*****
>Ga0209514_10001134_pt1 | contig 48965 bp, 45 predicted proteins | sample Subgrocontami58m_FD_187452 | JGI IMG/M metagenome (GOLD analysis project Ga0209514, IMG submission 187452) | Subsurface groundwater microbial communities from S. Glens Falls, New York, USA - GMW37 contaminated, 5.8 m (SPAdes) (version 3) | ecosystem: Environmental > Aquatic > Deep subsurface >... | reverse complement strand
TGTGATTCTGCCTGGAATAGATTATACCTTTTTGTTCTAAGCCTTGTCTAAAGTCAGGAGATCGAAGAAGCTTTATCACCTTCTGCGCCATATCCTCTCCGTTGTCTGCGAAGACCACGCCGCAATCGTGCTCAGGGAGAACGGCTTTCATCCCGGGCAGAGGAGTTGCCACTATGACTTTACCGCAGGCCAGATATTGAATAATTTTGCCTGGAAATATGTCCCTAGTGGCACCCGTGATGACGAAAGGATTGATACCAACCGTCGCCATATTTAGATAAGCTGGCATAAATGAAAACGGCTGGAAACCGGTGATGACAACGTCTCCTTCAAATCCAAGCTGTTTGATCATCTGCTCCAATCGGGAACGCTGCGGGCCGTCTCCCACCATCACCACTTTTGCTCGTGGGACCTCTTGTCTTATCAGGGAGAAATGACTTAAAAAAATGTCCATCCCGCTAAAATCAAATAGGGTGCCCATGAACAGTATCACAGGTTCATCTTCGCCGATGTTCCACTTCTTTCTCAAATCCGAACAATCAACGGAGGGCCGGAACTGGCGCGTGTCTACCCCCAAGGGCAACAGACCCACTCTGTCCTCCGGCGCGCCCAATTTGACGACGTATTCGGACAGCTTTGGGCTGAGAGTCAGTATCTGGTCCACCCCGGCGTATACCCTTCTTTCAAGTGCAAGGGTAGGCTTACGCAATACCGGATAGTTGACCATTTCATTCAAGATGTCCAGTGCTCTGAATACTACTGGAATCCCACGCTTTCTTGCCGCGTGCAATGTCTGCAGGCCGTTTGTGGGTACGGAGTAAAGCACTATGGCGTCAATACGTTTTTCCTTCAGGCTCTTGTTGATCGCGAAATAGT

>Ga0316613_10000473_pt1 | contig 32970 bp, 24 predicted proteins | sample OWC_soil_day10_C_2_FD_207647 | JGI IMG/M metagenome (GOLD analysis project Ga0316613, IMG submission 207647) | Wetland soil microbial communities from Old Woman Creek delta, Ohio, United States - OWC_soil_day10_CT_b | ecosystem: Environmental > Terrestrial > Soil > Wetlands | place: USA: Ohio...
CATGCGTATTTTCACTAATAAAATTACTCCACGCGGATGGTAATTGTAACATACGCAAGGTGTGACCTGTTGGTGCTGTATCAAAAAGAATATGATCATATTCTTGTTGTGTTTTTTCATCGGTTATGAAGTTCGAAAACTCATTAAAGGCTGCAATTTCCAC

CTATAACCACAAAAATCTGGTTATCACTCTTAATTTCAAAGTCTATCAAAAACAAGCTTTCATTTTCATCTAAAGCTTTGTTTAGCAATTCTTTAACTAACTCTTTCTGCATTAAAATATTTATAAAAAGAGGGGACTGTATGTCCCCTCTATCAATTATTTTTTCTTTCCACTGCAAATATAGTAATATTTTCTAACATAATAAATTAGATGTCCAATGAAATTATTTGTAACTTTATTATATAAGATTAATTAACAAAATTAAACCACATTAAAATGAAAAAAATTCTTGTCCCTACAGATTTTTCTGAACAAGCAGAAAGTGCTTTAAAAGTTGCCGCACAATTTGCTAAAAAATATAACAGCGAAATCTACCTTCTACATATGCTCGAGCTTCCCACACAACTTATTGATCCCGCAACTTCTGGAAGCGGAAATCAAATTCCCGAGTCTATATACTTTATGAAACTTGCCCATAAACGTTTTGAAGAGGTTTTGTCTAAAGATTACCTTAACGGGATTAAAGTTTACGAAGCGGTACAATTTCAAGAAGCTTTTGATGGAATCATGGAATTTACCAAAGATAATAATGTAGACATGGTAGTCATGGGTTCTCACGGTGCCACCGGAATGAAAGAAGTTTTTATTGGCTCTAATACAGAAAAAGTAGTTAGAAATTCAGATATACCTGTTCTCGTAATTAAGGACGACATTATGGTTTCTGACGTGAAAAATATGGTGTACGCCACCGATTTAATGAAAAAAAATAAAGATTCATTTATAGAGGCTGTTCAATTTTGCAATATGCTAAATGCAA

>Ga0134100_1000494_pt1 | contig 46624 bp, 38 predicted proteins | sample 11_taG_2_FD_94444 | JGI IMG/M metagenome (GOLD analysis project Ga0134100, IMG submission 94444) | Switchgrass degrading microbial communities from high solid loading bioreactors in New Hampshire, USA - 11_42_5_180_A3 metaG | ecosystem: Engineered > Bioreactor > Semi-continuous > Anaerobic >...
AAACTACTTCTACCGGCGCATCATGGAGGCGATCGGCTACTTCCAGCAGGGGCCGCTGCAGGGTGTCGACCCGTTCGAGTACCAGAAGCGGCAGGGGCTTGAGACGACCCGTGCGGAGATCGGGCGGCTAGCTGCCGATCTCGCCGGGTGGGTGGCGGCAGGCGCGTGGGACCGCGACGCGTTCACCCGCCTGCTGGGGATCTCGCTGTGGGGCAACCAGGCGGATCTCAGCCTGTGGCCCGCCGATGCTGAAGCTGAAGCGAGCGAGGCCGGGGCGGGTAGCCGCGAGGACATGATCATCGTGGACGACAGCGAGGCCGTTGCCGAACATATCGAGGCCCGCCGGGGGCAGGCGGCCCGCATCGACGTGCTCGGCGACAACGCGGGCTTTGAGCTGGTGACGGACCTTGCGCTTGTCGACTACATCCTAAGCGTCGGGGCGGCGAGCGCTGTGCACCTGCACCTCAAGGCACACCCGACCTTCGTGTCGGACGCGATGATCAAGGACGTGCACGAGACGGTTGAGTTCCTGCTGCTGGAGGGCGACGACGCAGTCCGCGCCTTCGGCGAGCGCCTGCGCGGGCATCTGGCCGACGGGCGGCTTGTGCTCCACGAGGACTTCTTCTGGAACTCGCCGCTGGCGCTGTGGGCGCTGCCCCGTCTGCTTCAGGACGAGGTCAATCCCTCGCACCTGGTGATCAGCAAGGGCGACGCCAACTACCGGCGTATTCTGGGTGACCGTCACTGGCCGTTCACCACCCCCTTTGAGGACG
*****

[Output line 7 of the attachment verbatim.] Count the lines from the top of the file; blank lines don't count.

AAACTACTTCTACCGGCGCATCATGGAGGCGATCGGCTACTTCCAGCAGGGGCCGCTGCAGGGTGTCGACCCGTTCGAGTACCAGAAGCGGCAGGGGCTTGAGACGACCCGTGCGGAGATCGGGCGGCTAGCTGCCGATCTCGCCGGGTGGGTGGCGGCAGGCGCGTGGGACCGCGACGCGTTCACCCGCCTGCTGGGGATCTCGCTGTGGGGCAACCAGGCGGATCTCAGCCTGTGGCCCGCCGATGCTGAAGCTGAAGCGAGCGAGGCCGGGGCGGGTAGCCGCGAGGACATGATCATCGTGGACGACAGCGAGGCCGTTGCCGAACATATCGAGGCCCGCCGGGGGCAGGCGGCCCGCATCGACGTGCTCGGCGACAACGCGGGCTTTGAGCTGGTGACGGACCTTGCGCTTGTCGACTACATCCTAAGCGTCGGGGCGGCGAGCGCTGTGCACCTGCACCTCAAGGCACACCCGACCTTCGTGTCGGACGCGATGATCAAGGACGTGCACGAGACGGTTGAGTTCCTGCTGCTGGAGGGCGACGACGCAGTCCGCGCCTTCGGCGAGCGCCTGCGCGGGCATCTGGCCGACGGGCGGCTTGTGCTCCACGAGGACTTCTTCTGGAACTCGCCGCTGGCGCTGTGGGCGCTGCCCCGTCTGCTTCAGGACGAGGTCAATCCCTCGCACCTGGTGATCAGCAAGGGCGACGCCAACTACCGGCGTATTCTGGGTGACCGTCACTGGCCGTTCACCACCCCCTTTGAGGACG